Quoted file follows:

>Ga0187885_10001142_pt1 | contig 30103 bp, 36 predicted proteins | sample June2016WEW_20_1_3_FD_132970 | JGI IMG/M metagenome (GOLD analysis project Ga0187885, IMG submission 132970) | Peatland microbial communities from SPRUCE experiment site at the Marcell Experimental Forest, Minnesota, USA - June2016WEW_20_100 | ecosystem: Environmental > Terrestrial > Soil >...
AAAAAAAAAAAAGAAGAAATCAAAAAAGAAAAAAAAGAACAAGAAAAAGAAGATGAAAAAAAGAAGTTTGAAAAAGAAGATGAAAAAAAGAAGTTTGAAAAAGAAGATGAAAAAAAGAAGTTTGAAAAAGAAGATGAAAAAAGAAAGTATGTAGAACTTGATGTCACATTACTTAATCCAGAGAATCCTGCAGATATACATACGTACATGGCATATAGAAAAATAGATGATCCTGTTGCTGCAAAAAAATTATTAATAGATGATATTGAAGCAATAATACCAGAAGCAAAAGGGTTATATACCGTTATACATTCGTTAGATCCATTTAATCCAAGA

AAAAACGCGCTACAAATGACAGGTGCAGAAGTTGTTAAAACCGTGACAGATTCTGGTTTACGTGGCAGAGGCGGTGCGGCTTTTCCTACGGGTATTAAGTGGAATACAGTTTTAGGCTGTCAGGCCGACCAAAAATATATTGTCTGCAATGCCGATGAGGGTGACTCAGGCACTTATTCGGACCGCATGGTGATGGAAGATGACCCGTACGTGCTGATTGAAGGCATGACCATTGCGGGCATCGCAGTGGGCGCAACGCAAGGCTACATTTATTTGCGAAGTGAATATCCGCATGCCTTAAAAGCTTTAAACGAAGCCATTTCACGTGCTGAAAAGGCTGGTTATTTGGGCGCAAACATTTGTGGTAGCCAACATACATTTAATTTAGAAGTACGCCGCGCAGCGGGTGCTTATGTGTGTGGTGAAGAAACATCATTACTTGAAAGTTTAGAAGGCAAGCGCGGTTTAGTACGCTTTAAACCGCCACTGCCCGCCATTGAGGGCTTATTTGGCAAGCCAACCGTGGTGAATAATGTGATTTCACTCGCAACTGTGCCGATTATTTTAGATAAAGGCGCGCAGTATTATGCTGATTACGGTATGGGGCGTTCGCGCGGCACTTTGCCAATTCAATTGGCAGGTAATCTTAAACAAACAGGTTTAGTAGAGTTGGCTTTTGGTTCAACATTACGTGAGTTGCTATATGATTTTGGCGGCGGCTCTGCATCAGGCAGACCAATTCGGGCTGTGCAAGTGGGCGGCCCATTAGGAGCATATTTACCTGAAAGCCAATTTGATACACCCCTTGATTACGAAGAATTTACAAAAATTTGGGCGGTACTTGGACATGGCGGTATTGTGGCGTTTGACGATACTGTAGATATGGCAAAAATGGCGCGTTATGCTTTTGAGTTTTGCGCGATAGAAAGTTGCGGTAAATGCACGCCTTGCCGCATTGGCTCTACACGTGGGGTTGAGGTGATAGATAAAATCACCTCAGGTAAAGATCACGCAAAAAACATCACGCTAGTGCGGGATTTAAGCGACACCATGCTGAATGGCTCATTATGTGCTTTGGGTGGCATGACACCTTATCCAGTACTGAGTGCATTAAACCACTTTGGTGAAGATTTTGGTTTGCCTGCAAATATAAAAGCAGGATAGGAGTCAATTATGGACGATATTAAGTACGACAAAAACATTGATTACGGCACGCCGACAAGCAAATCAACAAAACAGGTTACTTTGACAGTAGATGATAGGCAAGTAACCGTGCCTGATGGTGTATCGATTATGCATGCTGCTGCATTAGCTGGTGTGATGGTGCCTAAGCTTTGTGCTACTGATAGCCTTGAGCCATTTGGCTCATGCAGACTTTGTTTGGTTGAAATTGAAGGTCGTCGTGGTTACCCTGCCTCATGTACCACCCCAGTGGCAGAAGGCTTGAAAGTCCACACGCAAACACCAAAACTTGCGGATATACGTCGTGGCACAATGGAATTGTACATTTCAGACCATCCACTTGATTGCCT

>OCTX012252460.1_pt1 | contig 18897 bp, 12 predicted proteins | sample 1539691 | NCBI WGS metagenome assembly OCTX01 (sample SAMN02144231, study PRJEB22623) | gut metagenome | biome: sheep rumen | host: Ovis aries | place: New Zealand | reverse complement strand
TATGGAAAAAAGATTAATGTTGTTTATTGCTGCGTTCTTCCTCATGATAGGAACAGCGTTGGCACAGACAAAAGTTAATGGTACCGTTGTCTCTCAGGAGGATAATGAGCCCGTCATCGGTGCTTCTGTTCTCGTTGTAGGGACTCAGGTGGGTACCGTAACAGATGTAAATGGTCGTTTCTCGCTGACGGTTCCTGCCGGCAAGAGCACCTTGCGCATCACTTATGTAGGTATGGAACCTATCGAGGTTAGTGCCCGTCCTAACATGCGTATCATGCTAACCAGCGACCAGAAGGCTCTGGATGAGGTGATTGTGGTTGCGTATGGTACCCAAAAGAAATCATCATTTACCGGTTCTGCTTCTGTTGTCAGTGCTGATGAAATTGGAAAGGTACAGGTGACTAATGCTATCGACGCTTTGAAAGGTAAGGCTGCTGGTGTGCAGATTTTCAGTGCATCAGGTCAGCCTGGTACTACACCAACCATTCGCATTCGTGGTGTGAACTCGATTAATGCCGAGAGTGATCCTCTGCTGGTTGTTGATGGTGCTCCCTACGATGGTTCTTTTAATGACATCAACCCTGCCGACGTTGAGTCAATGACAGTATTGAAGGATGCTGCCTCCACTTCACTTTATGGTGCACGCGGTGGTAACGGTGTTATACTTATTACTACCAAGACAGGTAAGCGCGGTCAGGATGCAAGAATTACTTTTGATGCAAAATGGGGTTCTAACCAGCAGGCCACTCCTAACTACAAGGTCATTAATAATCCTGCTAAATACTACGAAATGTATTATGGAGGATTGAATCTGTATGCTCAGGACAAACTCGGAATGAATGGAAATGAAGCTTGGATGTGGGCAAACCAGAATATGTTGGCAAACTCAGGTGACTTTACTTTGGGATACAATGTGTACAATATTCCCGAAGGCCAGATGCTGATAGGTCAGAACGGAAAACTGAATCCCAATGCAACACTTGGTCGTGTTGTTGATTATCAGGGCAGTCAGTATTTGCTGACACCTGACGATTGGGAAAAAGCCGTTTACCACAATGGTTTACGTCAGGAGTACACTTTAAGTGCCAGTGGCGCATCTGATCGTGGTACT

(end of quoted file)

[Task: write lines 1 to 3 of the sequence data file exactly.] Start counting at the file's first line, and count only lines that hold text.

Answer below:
>Ga0187885_10001142_pt1 | contig 30103 bp, 36 predicted proteins | sample June2016WEW_20_1_3_FD_132970 | JGI IMG/M metagenome (GOLD analysis project Ga0187885, IMG submission 132970) | Peatland microbial communities from SPRUCE experiment site at the Marcell Experimental Forest, Minnesota, USA - June2016WEW_20_100 | ecosystem: Environmental > Terrestrial > Soil >...
AAAAAAAAAAAAGAAGAAATCAAAAAAGAAAAAAAAGAACAAGAAAAAGAAGATGAAAAAAAGAAGTTTGAAAAAGAAGATGAAAAAAAGAAGTTTGAAAAAGAAGATGAAAAAAAGAAGTTTGAAAAAGAAGATGAAAAAAGAAAGTATGTAGAACTTGATGTCACATTACTTAATCCAGAGAATCCTGCAGATATACATACGTACATGGCATATAGAAAAATAGATGATCCTGTTGCTGCAAAAAAATTATTAATAGATGATATTGAAGCAATAATACCAGAAGCAAAAGGGTTATATACCGTTATACATTCGTTAGATCCATTTAATCCAAGA

AAAAACGCGCTACAAATGACAGGTGCAGAAGTTGTTAAAACCGTGACAGATTCTGGTTTACGTGGCAGAGGCGGTGCGGCTTTTCCTACGGGTATTAAGTGGAATACAGTTTTAGGCTGTCAGGCCGACCAAAAATATATTGTCTGCAATGCCGATGAGGGTGACTCAGGCACTTATTCGGACCGCATGGTGATGGAAGATGACCCGTACGTGCTGATTGAAGGCATGACCATTGCGGGCATCGCAGTGGGCGCAACGCAAGGCTACATTTATTTGCGAAGTGAATATCCGCATGCCTTAAAAGCTTTAAACGAAGCCATTTCACGTGCTGAAAAGGCTGGTTATTTGGGCGCAAACATTTGTGGTAGCCAACATACATTTAATTTAGAAGTACGCCGCGCAGCGGGTGCTTATGTGTGTGGTGAAGAAACATCATTACTTGAAAGTTTAGAAGGCAAGCGCGGTTTAGTACGCTTTAAACCGCCACTGCCCGCCATTGAGGGCTTATTTGGCAAGCCAACCGTGGTGAATAATGTGATTTCACTCGCAACTGTGCCGATTATTTTAGATAAAGGCGCGCAGTATTATGCTGATTACGGTATGGGGCGTTCGCGCGGCACTTTGCCAATTCAATTGGCAGGTAATCTTAAACAAACAGGTTTAGTAGAGTTGGCTTTTGGTTCAACATTACGTGAGTTGCTATATGATTTTGGCGGCGGCTCTGCATCAGGCAGACCAATTCGGGCTGTGCAAGTGGGCGGCCCATTAGGAGCATATTTACCTGAAAGCCAATTTGATACACCCCTTGATTACGAAGAATTTACAAAAATTTGGGCGGTACTTGGACATGGCGGTATTGTGGCGTTTGACGATACTGTAGATATGGCAAAAATGGCGCGTTATGCTTTTGAGTTTTGCGCGATAGAAAGTTGCGGTAAATGCACGCCTTGCCGCATTGGCTCTACACGTGGGGTTGAGGTGATAGATAAAATCACCTCAGGTAAAGATCACGCAAAAAACATCACGCTAGTGCGGGATTTAAGCGACACCATGCTGAATGGCTCATTATGTGCTTTGGGTGGCATGACACCTTATCCAGTACTGAGTGCATTAAACCACTTTGGTGAAGATTTTGGTTTGCCTGCAAATATAAAAGCAGGATAGGAGTCAATTATGGACGATATTAAGTACGACAAAAACATTGATTACGGCACGCCGACAAGCAAATCAACAAAACAGGTTACTTTGACAGTAGATGATAGGCAAGTAACCGTGCCTGATGGTGTATCGATTATGCATGCTGCTGCATTAGCTGGTGTGATGGTGCCTAAGCTTTGTGCTACTGATAGCCTTGAGCCATTTGGCTCATGCAGACTTTGTTTGGTTGAAATTGAAGGTCGTCGTGGTTACCCTGCCTCATGTACCACCCCAGTGGCAGAAGGCTTGAAAGTCCACACGCAAACACCAAAACTTGCGGATATACGTCGTGGCACAATGGAATTGTACATTTCAGACCATCCACTTGATTGCCT